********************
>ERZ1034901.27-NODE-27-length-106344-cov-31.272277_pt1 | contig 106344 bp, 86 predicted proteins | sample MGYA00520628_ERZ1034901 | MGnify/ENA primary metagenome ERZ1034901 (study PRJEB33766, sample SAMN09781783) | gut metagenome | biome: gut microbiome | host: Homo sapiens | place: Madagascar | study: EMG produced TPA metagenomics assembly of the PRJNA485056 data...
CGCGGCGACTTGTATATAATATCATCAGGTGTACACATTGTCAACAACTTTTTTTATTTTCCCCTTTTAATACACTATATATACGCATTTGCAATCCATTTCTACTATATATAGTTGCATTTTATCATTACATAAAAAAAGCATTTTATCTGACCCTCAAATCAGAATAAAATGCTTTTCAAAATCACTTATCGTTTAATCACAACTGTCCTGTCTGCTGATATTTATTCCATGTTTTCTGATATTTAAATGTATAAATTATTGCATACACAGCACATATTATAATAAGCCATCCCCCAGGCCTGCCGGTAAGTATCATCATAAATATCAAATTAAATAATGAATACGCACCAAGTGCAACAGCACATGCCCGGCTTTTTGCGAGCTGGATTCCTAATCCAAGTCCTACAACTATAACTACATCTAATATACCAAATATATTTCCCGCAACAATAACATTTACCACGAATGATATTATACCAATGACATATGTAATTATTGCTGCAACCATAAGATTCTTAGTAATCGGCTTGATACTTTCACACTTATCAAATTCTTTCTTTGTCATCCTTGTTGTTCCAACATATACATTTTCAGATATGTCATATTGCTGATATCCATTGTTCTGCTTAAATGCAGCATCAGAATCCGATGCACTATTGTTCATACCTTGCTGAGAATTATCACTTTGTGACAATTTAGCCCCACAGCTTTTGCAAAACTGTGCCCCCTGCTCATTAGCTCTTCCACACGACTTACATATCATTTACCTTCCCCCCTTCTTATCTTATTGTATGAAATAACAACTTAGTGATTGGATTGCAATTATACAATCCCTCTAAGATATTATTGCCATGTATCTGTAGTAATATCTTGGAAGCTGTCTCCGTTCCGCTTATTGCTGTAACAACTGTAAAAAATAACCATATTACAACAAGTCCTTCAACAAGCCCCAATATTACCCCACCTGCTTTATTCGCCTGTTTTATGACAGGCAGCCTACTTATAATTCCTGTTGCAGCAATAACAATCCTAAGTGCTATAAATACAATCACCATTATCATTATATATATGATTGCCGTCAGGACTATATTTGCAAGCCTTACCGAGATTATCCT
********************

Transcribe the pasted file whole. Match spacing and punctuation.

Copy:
>ERZ1034901.27-NODE-27-length-106344-cov-31.272277_pt1 | contig 106344 bp, 86 predicted proteins | sample MGYA00520628_ERZ1034901 | MGnify/ENA primary metagenome ERZ1034901 (study PRJEB33766, sample SAMN09781783) | gut metagenome | biome: gut microbiome | host: Homo sapiens | place: Madagascar | study: EMG produced TPA metagenomics assembly of the PRJNA485056 data...
CGCGGCGACTTGTATATAATATCATCAGGTGTACACATTGTCAACAACTTTTTTTATTTTCCCCTTTTAATACACTATATATACGCATTTGCAATCCATTTCTACTATATATAGTTGCATTTTATCATTACATAAAAAAAGCATTTTATCTGACCCTCAAATCAGAATAAAATGCTTTTCAAAATCACTTATCGTTTAATCACAACTGTCCTGTCTGCTGATATTTATTCCATGTTTTCTGATATTTAAATGTATAAATTATTGCATACACAGCACATATTATAATAAGCCATCCCCCAGGCCTGCCGGTAAGTATCATCATAAATATCAAATTAAATAATGAATACGCACCAAGTGCAACAGCACATGCCCGGCTTTTTGCGAGCTGGATTCCTAATCCAAGTCCTACAACTATAACTACATCTAATATACCAAATATATTTCCCGCAACAATAACATTTACCACGAATGATATTATACCAATGACATATGTAATTATTGCTGCAACCATAAGATTCTTAGTAATCGGCTTGATACTTTCACACTTATCAAATTCTTTCTTTGTCATCCTTGTTGTTCCAACATATACATTTTCAGATATGTCATATTGCTGATATCCATTGTTCTGCTTAAATGCAGCATCAGAATCCGATGCACTATTGTTCATACCTTGCTGAGAATTATCACTTTGTGACAATTTAGCCCCACAGCTTTTGCAAAACTGTGCCCCCTGCTCATTAGCTCTTCCACACGACTTACATATCATTTACCTTCCCCCCTTCTTATCTTATTGTATGAAATAACAACTTAGTGATTGGATTGCAATTATACAATCCCTCTAAGATATTATTGCCATGTATCTGTAGTAATATCTTGGAAGCTGTCTCCGTTCCGCTTATTGCTGTAACAACTGTAAAAAATAACCATATTACAACAAGTCCTTCAACAAGCCCCAATATTACCCCACCTGCTTTATTCGCCTGTTTTATGACAGGCAGCCTACTTATAATTCCTGTTGCAGCAATAACAATCCTAAGTGCTATAAATACAATCACCATTATCATTATATATATGATTGCCGTCAGGACTATATTTGCAAGCCTTACCGAGATTATCCT